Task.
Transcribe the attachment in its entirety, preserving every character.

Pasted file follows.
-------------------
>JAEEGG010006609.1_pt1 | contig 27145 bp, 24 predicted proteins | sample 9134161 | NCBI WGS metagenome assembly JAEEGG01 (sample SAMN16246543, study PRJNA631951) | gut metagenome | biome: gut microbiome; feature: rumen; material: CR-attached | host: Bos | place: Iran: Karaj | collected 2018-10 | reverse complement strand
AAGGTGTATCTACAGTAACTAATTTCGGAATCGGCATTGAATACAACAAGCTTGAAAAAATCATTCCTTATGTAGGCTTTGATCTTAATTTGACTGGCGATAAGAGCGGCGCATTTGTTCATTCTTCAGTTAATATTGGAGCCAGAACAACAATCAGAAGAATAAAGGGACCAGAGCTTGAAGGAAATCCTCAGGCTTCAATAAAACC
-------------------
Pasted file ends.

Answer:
>JAEEGG010006609.1_pt1 | contig 27145 bp, 24 predicted proteins | sample 9134161 | NCBI WGS metagenome assembly JAEEGG01 (sample SAMN16246543, study PRJNA631951) | gut metagenome | biome: gut microbiome; feature: rumen; material: CR-attached | host: Bos | place: Iran: Karaj | collected 2018-10 | reverse complement strand
AAGGTGTATCTACAGTAACTAATTTCGGAATCGGCATTGAATACAACAAGCTTGAAAAAATCATTCCTTATGTAGGCTTTGATCTTAATTTGACTGGCGATAAGAGCGGCGCATTTGTTCATTCTTCAGTTAATATTGGAGCCAGAACAACAATCAGAAGAATAAAGGGACCAGAGCTTGAAGGAAATCCTCAGGCTTCAATAAAACC